In this week's Torah portion, Vayetze, we read:
(Jacob) dreamed: a ladder was set on the ground and its top reached up to the sky, and angels of God were ascending and descending on it. (Genesis 28:12)
The famous image of angels ascending and descending the ladder in Jacob’s dream has been interpreted in many different ways by Jewish commentators over the centuries. One famous midrash suggests that the angels represent prominent empires that would someday rule the world in the distant future.
According to the rabbinic commentators, though mighty nations such as Babylonia, Persia, Greece and Rome (represented by his brother, Esau) would ascend to a place over power over the Jewish people, Jacob was reassured by God that these nations, like all empires, were eventually fated to “descend” and fall.
This midrash, which was written during a time of communal Jewish disempowerment, the rabbis clearly sought to reassure a small Jewish nation that even though they experienced oppression, no empire, not even the mighty Roman Empire, would last forever.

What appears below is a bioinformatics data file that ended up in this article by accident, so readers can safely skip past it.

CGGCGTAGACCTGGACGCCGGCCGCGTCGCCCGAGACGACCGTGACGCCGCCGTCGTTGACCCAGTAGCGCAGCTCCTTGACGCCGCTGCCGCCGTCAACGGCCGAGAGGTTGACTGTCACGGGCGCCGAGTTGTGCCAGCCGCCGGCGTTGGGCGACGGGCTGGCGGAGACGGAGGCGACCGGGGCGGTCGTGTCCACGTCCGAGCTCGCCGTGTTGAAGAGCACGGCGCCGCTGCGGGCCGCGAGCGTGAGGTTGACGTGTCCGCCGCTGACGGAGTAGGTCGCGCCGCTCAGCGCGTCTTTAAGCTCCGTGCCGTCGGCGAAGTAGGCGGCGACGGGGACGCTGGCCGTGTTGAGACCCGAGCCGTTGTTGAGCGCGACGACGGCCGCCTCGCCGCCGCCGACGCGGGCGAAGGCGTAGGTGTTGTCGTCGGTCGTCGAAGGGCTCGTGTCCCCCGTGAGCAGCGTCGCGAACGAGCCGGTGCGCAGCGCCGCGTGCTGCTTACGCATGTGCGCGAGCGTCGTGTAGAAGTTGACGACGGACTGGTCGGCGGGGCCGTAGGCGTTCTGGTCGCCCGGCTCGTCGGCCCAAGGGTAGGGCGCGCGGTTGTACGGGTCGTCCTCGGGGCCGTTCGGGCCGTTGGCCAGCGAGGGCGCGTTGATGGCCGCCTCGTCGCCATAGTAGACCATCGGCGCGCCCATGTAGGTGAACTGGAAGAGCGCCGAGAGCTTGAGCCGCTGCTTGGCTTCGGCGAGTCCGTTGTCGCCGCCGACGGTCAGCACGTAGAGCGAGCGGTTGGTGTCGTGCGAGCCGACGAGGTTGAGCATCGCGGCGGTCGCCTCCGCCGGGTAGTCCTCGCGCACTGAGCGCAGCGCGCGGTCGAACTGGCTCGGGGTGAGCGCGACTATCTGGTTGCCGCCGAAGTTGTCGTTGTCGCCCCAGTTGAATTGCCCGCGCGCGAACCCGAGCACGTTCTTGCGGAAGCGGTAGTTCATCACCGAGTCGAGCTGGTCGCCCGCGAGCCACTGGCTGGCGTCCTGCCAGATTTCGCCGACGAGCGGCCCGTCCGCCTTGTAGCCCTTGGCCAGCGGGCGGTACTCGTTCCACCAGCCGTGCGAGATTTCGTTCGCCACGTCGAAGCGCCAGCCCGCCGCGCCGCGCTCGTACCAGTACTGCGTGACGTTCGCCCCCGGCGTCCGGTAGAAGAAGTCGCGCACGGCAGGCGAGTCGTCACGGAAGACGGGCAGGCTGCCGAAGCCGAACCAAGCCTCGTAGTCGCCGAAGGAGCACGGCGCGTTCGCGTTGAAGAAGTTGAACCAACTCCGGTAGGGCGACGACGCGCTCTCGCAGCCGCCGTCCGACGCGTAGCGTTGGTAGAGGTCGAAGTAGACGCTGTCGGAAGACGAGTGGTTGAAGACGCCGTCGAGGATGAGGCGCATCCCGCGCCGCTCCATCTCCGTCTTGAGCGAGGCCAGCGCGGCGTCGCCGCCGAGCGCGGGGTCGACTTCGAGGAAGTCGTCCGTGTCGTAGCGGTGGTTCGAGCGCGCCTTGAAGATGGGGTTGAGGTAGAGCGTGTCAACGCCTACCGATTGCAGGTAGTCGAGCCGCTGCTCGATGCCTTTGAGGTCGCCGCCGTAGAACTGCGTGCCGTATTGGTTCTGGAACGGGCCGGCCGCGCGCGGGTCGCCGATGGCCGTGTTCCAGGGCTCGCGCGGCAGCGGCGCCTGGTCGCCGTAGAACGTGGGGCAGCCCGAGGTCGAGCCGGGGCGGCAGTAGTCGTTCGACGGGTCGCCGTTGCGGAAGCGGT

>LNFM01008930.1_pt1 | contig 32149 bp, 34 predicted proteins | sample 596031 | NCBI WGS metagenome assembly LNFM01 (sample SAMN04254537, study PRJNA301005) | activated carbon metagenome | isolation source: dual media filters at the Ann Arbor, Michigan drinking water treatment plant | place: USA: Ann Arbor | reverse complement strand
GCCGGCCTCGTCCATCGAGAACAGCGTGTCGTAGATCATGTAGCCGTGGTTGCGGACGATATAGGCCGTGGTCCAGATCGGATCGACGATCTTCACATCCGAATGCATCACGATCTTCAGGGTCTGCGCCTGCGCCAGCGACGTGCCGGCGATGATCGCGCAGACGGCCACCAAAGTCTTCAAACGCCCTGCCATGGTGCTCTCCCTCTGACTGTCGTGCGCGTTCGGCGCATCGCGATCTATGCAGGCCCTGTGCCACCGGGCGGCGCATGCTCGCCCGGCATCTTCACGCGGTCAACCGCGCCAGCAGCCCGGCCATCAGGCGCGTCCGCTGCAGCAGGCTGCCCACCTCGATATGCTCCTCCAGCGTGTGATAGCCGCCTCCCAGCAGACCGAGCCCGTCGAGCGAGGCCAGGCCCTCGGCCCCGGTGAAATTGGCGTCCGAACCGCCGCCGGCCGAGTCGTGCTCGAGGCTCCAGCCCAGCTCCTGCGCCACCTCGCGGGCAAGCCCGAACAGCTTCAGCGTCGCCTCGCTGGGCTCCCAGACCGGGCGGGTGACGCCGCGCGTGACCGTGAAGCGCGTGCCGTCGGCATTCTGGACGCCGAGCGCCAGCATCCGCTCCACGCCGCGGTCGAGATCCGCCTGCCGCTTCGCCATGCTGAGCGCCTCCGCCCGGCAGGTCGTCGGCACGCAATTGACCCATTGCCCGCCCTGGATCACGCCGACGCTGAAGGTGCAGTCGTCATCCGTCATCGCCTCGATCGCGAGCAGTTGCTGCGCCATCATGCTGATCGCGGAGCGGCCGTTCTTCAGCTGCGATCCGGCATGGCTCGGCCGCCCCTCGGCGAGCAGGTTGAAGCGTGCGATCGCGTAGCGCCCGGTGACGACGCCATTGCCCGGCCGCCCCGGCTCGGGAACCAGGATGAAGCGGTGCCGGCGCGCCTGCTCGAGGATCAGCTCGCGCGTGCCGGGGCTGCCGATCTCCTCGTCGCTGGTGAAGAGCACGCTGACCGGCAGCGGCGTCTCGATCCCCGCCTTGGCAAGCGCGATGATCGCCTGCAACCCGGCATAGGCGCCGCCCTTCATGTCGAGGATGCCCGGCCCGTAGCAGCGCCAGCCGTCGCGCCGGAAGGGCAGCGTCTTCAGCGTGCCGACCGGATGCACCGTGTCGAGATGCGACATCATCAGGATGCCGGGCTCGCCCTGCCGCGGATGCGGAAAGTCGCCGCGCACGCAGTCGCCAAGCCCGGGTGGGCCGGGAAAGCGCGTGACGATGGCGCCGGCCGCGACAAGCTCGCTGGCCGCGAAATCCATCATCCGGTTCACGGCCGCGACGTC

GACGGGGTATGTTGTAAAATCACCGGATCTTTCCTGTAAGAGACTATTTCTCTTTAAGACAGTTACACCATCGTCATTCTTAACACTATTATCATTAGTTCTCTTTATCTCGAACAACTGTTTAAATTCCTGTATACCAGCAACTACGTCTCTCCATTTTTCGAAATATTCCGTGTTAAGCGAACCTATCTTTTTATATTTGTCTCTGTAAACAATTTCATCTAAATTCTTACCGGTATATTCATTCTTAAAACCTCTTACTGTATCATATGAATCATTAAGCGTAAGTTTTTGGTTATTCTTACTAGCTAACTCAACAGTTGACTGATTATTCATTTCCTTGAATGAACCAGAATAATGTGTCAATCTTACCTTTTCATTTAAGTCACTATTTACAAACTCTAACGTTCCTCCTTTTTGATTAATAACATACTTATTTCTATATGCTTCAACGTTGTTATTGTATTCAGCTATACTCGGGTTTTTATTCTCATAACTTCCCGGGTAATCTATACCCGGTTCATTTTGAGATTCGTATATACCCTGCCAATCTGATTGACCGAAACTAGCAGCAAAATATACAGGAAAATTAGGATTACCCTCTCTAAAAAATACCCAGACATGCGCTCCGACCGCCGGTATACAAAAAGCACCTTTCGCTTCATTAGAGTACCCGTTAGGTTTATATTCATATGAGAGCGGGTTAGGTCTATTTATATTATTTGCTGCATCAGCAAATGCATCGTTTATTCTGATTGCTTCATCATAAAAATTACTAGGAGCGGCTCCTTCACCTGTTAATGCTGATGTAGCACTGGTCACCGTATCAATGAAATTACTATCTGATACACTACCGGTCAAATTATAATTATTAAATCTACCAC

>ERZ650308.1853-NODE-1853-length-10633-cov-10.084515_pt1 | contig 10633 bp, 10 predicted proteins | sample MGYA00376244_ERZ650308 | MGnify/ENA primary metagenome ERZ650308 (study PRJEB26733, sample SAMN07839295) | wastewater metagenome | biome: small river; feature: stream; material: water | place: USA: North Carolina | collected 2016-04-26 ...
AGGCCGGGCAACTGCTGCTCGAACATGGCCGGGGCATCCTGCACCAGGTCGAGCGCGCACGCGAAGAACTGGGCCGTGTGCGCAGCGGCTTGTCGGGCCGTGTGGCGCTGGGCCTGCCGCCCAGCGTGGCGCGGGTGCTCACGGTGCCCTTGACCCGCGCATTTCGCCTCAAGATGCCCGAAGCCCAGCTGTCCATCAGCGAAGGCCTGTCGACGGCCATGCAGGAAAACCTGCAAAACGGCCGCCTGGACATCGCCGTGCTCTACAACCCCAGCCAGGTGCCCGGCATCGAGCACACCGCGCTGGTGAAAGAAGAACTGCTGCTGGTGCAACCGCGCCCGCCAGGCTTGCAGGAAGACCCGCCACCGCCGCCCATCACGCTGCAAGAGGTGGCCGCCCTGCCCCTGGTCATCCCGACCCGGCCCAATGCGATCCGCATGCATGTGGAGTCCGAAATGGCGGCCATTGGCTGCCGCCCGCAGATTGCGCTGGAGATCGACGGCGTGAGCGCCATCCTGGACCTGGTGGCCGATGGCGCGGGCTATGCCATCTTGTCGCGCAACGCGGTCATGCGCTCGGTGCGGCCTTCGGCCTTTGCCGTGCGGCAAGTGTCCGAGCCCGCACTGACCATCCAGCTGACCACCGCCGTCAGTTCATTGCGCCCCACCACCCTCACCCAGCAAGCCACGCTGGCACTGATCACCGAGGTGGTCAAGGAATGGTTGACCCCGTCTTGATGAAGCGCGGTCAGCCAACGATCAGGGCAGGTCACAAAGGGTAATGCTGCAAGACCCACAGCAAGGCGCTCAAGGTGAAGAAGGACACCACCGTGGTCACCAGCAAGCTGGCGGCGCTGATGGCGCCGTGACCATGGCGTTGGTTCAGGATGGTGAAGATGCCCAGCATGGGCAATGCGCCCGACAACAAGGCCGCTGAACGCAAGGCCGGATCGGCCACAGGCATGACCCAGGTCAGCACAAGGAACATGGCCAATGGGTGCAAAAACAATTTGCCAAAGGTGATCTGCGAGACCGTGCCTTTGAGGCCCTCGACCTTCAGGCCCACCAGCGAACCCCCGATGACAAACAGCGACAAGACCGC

After all, the Jewish people are still here, even after far mightier empires have come and gone. It might well be said that this allegiance to a Power Yet Greater is the force that keeps alive the hopes of all peoples who have lived with the reality of dislocation and oppression.
This then, is my kavanah (spiritual intention) for this Shabbat Vayetze. How will we, as American Jews, understand our historic relationship to empire? How are we complicit in perpetuating its abuses? And how will we, like Jacob, learn from the historical rise and fall of the nations - and dream a deeper dream of hope for all who are oppressed?
Rabbi Brant Rosen